How Companies are Creating Redundant Employees – Part 1


Some years ago, while working for a local company, I made a few observations. Most of the employees in the organisation had not been trained for the past fifteen years (at that time). Some of the departments had no formal training program whatsoever. Most of the employees were mainly performing their roles based on their previous experiences and learning on the job as the days went by.

Unfortunately, this is the hard truth for most employees in several organizations around the world.

If we are making a true assessment of ourselves as employees, some of us will come to realize that we have acquired little or no growth since we started working in some specific companies.

For some of us, our main job is to go to the office and wait till it is 5pm, and then return home.  For others, their roles have remained less challenging as the months go by. The only busy time in the day at work is when we join our team for meetings. We can practically be idle if we choose to do so for the rest of the day and business will go on as usual.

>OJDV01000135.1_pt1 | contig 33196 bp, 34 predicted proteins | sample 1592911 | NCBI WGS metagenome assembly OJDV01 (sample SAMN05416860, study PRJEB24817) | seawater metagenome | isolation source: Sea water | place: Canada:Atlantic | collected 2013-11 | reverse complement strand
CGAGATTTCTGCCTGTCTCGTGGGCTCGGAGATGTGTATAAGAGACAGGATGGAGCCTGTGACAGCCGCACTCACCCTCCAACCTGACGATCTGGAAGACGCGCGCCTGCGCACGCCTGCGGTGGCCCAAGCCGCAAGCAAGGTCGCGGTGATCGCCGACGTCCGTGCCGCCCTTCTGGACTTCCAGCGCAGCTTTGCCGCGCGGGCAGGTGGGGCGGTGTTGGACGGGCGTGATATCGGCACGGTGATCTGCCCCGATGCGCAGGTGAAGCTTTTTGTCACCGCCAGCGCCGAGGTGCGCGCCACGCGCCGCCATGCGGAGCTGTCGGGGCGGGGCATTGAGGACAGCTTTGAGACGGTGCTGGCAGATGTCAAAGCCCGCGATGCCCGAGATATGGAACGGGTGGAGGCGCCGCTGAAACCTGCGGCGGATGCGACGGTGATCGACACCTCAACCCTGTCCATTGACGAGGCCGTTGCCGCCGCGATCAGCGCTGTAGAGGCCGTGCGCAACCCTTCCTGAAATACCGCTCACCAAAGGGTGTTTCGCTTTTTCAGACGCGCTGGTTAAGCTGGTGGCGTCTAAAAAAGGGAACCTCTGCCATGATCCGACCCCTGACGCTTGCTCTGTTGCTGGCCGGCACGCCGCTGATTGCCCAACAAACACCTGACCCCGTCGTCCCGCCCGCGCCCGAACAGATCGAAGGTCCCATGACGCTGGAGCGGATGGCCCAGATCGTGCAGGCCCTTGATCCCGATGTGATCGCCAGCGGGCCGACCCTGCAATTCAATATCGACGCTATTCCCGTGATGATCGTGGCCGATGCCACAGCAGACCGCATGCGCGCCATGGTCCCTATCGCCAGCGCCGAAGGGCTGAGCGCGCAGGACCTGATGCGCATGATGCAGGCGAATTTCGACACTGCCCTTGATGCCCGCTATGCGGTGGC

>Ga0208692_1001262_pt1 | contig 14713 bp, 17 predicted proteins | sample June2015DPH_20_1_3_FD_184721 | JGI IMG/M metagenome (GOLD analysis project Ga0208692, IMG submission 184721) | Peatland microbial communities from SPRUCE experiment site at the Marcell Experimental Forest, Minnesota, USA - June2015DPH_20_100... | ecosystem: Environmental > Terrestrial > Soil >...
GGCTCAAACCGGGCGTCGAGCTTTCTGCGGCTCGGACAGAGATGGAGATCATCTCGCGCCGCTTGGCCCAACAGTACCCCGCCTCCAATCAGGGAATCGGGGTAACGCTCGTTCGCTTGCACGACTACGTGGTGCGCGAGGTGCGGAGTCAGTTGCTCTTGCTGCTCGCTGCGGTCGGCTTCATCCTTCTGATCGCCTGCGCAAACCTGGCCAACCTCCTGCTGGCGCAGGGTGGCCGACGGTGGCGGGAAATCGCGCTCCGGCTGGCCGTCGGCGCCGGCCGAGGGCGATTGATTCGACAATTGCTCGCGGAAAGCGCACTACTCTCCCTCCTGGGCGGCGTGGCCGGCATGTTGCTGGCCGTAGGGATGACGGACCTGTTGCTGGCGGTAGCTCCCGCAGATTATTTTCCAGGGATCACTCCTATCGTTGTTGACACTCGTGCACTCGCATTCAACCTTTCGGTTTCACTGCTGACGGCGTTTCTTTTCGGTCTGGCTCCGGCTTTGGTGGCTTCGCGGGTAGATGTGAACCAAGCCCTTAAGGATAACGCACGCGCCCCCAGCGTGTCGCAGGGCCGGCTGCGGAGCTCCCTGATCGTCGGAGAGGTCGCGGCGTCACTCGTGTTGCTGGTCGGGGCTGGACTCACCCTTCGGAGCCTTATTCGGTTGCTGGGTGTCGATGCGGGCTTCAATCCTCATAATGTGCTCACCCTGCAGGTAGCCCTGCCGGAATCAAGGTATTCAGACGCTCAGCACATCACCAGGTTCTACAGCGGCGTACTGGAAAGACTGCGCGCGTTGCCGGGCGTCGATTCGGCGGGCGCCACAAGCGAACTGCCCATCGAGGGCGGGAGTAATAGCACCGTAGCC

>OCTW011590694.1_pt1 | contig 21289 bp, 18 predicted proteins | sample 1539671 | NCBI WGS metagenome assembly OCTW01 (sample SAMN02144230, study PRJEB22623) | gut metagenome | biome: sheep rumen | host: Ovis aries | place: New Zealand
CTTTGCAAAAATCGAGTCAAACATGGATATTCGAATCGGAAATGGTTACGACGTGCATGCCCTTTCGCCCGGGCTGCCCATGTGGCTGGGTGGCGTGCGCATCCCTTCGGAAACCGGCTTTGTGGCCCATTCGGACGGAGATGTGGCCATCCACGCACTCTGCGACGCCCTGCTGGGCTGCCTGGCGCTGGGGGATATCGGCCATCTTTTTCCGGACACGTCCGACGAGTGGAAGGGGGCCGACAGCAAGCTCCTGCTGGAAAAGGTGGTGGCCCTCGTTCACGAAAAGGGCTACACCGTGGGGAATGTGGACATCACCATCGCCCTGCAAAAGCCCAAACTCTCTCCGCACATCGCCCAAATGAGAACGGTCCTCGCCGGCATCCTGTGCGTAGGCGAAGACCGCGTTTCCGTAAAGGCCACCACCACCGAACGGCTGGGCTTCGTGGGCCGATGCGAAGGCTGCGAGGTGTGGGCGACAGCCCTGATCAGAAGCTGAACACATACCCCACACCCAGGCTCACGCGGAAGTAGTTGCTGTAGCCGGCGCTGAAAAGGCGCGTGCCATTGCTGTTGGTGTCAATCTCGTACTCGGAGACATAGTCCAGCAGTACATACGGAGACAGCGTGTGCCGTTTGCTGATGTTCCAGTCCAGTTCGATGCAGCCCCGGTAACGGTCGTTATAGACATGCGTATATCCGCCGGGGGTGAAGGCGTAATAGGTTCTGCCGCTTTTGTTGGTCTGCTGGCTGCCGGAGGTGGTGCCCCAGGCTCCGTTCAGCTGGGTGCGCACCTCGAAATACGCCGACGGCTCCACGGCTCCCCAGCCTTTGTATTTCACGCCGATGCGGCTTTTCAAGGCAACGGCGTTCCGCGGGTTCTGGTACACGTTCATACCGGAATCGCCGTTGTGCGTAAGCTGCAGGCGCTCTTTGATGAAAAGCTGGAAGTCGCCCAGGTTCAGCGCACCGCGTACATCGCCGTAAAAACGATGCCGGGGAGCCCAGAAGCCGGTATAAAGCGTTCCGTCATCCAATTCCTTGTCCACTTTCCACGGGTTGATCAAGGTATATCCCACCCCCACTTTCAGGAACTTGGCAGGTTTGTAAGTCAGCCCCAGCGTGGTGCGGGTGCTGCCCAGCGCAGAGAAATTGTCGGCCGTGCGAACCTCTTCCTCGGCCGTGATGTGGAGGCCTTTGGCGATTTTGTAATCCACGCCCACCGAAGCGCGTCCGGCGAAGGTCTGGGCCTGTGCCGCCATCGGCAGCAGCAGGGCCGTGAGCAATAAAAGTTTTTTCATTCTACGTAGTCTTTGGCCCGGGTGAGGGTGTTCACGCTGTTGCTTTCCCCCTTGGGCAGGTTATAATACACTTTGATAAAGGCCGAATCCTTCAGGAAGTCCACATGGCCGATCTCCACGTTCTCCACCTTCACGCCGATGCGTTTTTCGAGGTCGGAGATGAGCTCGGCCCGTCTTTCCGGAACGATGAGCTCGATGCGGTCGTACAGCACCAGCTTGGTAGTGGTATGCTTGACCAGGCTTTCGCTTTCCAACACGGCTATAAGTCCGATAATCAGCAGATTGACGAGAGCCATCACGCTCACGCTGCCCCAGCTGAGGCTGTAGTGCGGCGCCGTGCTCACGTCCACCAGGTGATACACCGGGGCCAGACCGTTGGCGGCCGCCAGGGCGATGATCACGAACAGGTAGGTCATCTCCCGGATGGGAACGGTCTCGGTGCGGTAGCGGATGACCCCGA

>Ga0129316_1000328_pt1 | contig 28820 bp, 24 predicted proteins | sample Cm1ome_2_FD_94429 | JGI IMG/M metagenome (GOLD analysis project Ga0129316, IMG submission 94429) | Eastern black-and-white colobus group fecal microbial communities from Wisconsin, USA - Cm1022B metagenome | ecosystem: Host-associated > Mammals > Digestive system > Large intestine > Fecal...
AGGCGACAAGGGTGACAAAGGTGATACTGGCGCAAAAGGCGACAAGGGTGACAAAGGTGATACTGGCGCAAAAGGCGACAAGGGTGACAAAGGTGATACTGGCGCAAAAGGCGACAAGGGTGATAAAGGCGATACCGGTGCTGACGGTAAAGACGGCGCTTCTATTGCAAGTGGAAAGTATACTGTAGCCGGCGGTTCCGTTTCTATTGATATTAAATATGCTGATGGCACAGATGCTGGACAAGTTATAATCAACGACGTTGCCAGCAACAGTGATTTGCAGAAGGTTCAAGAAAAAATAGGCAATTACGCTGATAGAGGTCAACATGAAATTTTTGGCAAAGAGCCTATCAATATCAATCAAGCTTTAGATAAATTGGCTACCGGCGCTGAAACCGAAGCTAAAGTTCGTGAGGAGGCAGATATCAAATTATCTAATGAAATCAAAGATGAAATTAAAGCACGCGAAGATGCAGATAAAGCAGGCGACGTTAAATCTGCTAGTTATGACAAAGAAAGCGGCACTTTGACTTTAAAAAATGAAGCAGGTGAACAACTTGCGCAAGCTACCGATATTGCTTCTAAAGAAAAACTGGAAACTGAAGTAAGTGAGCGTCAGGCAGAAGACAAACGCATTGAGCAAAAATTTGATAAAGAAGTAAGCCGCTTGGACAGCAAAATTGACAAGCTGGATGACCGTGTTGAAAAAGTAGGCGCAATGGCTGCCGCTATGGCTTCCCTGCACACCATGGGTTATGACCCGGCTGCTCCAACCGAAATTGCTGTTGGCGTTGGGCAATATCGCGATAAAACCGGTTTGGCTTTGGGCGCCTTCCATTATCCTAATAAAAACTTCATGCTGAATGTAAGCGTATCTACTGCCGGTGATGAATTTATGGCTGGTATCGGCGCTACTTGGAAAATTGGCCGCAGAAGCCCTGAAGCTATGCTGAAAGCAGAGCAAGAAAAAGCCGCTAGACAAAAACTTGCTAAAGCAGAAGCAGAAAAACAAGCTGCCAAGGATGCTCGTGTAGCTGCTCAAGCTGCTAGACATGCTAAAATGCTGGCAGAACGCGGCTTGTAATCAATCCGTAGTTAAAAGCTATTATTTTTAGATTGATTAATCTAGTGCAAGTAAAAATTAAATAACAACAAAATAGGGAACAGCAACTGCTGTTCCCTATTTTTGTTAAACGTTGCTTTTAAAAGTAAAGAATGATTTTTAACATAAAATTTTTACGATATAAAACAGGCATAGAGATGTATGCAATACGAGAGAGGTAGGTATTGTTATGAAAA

In some organizations, training programs are for selected few, preferably the senior managers, because they assume such roles are more strategic and contribute to the profit generation of the organization.

For other companies, the CEO assumes training programs that are supportive of the employees based on gut feeling and personal engagement, and begins to engage trainers for the organization.

What this results in is yearly training of employees on first aid training, time management and creativity. Although all these training areas are relevant to employees, there is a need for training to be tailored towards the competency needs of the employees, the strategic goal of the organization and the future and existing trends in the global market.

As a result of these flawed training programs, there are several employers that have a lot of redundant employees – all of whom senior managers are aware of but pretend they do not exist.

This had led to several external recruitments because the existing employees cannot fit strategic roles at the senior level.

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